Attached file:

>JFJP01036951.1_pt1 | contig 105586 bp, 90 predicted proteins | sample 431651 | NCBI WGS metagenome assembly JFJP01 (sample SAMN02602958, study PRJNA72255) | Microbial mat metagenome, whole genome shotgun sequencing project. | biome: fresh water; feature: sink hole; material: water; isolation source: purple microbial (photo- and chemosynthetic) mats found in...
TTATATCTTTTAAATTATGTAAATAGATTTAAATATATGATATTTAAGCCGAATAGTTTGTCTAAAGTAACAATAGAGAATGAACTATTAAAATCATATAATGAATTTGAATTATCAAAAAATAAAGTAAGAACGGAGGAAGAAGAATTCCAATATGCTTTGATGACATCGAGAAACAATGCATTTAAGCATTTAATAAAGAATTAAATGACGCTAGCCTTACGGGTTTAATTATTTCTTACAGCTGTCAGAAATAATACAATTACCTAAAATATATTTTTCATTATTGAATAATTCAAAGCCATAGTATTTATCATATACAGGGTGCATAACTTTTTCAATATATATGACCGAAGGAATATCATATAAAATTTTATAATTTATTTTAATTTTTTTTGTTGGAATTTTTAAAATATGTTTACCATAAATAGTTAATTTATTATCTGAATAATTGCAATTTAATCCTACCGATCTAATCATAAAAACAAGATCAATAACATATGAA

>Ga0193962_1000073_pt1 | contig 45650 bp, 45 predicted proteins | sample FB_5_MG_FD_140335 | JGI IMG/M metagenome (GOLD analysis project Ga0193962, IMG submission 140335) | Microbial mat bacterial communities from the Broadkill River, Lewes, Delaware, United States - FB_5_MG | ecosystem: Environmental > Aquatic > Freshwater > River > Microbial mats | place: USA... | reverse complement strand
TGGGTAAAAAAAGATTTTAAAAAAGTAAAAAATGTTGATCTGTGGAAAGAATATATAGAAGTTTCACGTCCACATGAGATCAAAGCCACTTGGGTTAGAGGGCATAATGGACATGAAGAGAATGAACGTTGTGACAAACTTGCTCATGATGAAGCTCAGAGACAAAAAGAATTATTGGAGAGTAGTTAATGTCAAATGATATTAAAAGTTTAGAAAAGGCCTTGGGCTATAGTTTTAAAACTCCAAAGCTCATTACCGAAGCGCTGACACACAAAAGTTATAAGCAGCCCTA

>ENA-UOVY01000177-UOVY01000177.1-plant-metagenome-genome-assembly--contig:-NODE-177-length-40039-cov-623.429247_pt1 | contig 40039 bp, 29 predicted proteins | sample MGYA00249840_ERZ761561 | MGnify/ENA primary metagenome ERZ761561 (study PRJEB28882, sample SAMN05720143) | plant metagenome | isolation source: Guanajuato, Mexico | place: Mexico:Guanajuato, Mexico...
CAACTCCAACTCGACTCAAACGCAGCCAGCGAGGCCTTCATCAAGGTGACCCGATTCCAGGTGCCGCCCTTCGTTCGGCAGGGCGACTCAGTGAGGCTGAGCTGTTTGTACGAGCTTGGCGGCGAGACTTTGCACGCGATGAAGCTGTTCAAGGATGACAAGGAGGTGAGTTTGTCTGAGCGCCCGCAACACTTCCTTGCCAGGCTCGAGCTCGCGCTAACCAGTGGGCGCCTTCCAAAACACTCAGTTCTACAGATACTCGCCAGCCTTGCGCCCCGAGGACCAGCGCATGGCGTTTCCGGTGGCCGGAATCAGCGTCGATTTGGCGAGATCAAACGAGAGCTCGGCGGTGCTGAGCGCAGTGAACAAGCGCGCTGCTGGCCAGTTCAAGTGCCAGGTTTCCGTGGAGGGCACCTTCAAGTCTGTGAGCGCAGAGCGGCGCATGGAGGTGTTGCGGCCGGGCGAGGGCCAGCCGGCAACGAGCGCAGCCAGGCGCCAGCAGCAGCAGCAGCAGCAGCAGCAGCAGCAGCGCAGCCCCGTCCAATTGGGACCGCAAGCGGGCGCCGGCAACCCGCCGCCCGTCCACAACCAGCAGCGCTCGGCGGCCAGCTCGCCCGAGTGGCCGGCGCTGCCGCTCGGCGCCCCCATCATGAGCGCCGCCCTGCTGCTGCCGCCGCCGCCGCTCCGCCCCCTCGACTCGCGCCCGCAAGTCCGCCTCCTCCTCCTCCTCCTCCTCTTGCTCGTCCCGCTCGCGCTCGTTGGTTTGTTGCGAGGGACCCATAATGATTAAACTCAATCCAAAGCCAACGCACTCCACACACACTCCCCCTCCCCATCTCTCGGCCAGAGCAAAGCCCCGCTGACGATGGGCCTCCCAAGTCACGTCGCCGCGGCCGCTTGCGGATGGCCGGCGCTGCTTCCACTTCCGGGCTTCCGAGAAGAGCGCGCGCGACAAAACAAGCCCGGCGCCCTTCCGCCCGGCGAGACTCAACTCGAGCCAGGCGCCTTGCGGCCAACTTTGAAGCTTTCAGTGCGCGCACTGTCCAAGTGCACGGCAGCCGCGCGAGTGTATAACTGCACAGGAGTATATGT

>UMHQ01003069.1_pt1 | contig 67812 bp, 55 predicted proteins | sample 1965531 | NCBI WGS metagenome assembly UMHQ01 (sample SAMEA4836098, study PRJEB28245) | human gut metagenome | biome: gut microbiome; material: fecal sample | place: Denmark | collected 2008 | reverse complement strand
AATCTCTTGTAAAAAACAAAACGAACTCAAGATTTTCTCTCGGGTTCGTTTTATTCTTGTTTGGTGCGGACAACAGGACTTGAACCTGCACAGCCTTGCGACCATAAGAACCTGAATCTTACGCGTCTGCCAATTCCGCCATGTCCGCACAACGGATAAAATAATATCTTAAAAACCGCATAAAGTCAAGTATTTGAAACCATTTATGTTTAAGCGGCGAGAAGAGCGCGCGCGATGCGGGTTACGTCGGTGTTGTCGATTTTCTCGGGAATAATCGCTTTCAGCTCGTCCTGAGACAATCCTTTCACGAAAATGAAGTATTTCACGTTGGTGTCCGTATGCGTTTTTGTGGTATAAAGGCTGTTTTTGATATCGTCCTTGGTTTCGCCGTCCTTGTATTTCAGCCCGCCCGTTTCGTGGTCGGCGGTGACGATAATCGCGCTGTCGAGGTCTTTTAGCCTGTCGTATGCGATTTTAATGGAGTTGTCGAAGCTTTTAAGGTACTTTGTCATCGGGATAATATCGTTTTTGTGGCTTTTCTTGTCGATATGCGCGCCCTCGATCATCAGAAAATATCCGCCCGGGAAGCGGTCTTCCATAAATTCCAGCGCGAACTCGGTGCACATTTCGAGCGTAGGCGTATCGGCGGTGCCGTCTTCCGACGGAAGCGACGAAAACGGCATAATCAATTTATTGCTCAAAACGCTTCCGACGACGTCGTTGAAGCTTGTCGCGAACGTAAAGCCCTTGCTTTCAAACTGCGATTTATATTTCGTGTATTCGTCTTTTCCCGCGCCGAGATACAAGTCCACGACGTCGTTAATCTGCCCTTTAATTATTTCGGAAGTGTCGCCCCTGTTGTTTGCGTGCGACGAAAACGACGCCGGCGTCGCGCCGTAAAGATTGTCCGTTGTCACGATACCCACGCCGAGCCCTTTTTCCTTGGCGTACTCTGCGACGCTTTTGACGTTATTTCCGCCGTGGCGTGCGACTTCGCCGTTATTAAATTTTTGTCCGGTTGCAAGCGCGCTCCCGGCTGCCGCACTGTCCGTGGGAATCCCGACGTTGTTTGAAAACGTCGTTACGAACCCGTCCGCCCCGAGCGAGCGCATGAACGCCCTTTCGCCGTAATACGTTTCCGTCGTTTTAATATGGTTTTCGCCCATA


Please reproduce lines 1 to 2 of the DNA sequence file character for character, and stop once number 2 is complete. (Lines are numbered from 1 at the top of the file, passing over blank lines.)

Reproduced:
>JFJP01036951.1_pt1 | contig 105586 bp, 90 predicted proteins | sample 431651 | NCBI WGS metagenome assembly JFJP01 (sample SAMN02602958, study PRJNA72255) | Microbial mat metagenome, whole genome shotgun sequencing project. | biome: fresh water; feature: sink hole; material: water; isolation source: purple microbial (photo- and chemosynthetic) mats found in...
TTATATCTTTTAAATTATGTAAATAGATTTAAATATATGATATTTAAGCCGAATAGTTTGTCTAAAGTAACAATAGAGAATGAACTATTAAAATCATATAATGAATTTGAATTATCAAAAAATAAAGTAAGAACGGAGGAAGAAGAATTCCAATATGCTTTGATGACATCGAGAAACAATGCATTTAAGCATTTAATAAAGAATTAAATGACGCTAGCCTTACGGGTTTAATTATTTCTTACAGCTGTCAGAAATAATACAATTACCTAAAATATATTTTTCATTATTGAATAATTCAAAGCCATAGTATTTATCATATACAGGGTGCATAACTTTTTCAATATATATGACCGAAGGAATATCATATAAAATTTTATAATTTATTTTAATTTTTTTTGTTGGAATTTTTAAAATATGTTTACCATAAATAGTTAATTTATTATCTGAATAATTGCAATTTAATCCTACCGATCTAATCATAAAAACAAGATCAATAACATATGAA